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Ducks vs. Canucks MORNING RECAP: Canada Down

The Ducks put on an entertaining performance in a 4-3 victory against Vancouver

Vancouver Canucks v Anaheim Ducks Photo by Sean M. Haffey/Getty Images

1st Period

On a night that saw the Ducks wear their 2007 Stanley Cup Championship jerseys for warmups and have the Finnish Flash himself, Teemu Selanne, drop the ceremonial puck, and show the heart-pumping “Ladies and Gentlemen” intro video from that season, Anaheim would make sure this would not be a boring game, for better or for worse.

The Ducks opened the game skating well and actually completing most of their passes! It’s a little telling that this is worth calling out, but you’ve got to hold onto the little positive things in life.

About halfway through the period, Rickard Rakell would chip a puck in mid air heading toward the slot. Ondrej Kase provided additional pressure that led Derrick Pouliot to weakly try and clear the puck. Unfortunately for him, he would clear the puck right to the trailing Ryan Getzlaf, who pulled it between his legs to get around Granlund and put it in on the backhand. 1-0 Ducks and a highlight-reel goal for the captain.

The period finished with a flurry of chances for both sides, including the two teams trading opportunities off the post from Loui Eriksson and Jakob Silfverberg on consecutive rushes.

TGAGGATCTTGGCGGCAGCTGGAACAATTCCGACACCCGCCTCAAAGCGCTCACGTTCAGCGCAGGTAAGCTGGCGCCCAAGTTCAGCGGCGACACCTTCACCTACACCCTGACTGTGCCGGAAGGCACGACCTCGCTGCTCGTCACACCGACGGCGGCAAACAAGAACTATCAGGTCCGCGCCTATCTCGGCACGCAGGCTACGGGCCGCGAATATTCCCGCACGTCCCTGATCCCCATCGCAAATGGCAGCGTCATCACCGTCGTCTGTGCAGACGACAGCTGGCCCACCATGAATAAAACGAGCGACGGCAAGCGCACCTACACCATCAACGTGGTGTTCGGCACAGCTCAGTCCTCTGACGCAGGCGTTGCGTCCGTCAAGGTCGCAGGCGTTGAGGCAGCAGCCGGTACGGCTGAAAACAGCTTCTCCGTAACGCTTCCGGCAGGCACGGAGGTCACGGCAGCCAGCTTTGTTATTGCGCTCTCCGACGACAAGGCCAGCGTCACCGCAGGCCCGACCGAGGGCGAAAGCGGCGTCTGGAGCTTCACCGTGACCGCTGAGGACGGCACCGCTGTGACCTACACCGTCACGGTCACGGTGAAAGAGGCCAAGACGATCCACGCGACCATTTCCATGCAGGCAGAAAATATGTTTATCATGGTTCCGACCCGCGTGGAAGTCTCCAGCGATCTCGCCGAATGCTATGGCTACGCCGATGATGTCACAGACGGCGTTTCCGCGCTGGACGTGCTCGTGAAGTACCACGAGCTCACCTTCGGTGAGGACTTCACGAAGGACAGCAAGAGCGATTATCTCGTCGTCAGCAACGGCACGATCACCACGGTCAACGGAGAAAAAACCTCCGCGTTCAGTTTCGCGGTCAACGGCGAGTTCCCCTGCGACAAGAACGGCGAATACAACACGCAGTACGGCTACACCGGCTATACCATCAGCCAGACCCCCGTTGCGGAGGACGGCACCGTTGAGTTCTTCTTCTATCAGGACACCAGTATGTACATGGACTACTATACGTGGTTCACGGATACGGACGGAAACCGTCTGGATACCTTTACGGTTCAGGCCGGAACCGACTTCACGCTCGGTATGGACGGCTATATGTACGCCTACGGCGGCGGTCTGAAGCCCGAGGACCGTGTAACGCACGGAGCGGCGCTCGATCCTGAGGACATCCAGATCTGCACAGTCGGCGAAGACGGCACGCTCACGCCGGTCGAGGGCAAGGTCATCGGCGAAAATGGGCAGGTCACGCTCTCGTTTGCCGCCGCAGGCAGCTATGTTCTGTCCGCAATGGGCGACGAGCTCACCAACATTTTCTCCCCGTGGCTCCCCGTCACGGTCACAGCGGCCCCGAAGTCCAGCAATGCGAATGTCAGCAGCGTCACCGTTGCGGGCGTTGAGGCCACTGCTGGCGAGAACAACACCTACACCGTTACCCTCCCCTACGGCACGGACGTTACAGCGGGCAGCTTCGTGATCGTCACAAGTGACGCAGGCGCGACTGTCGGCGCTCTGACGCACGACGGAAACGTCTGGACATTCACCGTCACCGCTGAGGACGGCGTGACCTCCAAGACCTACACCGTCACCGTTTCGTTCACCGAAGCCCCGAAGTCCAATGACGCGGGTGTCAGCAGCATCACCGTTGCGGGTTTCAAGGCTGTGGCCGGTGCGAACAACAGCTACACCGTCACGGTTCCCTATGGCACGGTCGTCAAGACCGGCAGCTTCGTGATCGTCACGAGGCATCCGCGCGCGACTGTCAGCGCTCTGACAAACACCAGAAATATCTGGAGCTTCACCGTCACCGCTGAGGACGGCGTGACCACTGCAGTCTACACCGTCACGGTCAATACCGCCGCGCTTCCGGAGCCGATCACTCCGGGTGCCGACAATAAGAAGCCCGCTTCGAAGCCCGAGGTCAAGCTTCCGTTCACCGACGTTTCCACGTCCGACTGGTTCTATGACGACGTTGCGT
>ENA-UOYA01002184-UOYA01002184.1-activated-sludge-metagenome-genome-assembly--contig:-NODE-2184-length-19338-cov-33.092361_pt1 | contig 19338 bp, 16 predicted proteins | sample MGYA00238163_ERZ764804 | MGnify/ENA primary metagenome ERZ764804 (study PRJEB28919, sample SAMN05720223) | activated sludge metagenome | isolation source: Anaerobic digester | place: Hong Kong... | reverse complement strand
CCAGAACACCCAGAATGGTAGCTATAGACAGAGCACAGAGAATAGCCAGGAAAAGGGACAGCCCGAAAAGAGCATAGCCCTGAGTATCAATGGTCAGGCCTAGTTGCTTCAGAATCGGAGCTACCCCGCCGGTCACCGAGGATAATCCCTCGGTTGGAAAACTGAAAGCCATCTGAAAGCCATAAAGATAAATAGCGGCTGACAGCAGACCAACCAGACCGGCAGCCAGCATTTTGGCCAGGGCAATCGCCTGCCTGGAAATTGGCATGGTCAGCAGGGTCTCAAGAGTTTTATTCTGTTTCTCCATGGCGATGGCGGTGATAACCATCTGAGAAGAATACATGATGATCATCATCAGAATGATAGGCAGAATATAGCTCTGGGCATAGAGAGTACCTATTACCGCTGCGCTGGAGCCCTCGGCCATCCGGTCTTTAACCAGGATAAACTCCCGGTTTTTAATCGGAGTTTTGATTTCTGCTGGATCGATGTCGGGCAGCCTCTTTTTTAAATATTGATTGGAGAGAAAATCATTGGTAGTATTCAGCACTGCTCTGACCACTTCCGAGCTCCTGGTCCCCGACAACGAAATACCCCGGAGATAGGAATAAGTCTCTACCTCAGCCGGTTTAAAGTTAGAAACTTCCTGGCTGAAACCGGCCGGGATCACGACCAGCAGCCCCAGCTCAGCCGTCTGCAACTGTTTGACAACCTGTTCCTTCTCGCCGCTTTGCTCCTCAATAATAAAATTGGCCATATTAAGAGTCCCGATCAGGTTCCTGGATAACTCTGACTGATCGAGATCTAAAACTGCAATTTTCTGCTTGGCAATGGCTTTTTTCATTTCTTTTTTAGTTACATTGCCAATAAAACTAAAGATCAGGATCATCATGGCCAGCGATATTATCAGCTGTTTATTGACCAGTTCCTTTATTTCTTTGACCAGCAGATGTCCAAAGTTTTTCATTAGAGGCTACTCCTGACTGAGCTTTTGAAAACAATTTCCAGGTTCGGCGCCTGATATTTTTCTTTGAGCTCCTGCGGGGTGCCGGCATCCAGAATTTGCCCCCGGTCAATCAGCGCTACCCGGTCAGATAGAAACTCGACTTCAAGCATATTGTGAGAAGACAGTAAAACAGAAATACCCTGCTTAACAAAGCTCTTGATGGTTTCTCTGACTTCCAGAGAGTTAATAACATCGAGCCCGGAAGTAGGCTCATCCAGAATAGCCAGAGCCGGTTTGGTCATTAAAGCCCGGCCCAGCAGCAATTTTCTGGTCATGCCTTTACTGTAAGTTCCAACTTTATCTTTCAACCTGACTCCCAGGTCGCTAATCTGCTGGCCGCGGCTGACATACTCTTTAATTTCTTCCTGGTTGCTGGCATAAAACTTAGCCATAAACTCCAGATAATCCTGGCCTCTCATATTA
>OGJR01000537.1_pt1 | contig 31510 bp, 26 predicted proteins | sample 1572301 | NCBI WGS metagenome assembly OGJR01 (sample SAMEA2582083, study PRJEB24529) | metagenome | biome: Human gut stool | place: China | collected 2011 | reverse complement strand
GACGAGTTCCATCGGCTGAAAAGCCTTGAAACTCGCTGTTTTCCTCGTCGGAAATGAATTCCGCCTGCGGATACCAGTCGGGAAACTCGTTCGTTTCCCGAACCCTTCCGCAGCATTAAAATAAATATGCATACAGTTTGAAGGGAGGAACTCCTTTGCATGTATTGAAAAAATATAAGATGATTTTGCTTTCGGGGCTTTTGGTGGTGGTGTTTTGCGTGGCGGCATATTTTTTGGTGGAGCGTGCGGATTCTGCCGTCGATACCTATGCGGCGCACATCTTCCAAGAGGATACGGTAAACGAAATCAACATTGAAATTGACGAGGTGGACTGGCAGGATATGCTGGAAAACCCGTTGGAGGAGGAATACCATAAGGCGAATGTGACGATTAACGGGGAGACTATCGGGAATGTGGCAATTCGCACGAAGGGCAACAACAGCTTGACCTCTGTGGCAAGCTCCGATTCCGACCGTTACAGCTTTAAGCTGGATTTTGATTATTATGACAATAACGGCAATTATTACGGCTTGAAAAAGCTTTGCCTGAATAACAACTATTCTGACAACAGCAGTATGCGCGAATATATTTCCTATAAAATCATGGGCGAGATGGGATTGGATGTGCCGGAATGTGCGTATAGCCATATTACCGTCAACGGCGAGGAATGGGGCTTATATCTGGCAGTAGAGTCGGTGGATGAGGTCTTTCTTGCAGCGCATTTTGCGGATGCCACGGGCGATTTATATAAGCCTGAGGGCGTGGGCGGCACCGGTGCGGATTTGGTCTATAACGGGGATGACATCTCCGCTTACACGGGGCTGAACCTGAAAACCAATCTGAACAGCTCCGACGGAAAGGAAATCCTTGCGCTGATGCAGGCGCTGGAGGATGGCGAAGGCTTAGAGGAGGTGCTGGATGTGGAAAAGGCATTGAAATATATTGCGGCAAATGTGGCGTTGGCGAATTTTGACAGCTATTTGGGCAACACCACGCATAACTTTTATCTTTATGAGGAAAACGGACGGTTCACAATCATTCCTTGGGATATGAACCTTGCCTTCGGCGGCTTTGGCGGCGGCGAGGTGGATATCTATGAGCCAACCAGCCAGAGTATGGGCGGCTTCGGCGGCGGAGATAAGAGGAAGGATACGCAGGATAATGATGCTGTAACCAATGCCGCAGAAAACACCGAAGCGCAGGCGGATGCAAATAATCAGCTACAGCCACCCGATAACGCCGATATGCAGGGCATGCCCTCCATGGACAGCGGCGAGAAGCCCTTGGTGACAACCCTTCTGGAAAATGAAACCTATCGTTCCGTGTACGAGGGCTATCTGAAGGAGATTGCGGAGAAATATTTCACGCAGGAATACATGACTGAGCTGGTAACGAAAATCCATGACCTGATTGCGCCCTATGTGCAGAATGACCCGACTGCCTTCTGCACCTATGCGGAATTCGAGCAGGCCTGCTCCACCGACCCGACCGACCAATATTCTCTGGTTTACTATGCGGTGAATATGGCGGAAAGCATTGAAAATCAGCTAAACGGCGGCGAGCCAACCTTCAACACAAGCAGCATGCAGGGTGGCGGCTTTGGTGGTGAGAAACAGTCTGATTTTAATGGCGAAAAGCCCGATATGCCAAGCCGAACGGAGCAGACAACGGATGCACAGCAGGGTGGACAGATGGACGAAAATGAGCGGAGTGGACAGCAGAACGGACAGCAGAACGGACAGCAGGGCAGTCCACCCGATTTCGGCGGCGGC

2nd Period

Anaheim apparently didn’t realize the middle frame had begun, as Vancouver controlled the first few minutes with several shot attempts and scoring chances. Chasing the puck around their own zone would lead to a defensive breakdown off a lost faceoff. Sam Gagner picked up Pouliot streaking down the wing into open ice on the left side and sauced a perfect pass to him. John Gibson had no chance. Tied at 1.

After a Troy Stecher interference penalty on Brian Gibbons, Anaheim would get a chance to try and work on their anemic power play. Kesler picked up a loose puck and sent it to Jakob Silfverberg, who was inexplicably forgotten about in front of the net. With all day and a half, Markstrom laid out and robbed him twice. Luckily, the effort would not be in vain, as Josh Mahura, playing in his second NHL game quarterbacking the 2nd power play unit, passed to Ondrej Kase at the top of the circle. The Czech winger walked up and fired the puck over the left pad and under the glove of Markstrom to give the Ducks a power play goal and the lead.

Anaheim would get a couple more chances, including one from Pontus Aberg as well as a failed Andrew Cogliano breakaway (drink). But they held on to the lead.

3rd Period

Pouliot, he of alternating help or hurt on a shift by shift basis, would head to the sin bin for closing his hand on the puck. Aberg got a glorious chance by pulling a beautiful toe drag in for a shot that was blocked. Rakell picked up the puck, dropped it for Adam Henrique, who walked up and delivered it into the open corner of the net that Markstrom had neglected moments after the power play expired. The Canucks goaltender didn’t even react, immediately recognizing his mistake. 3-1 Ducks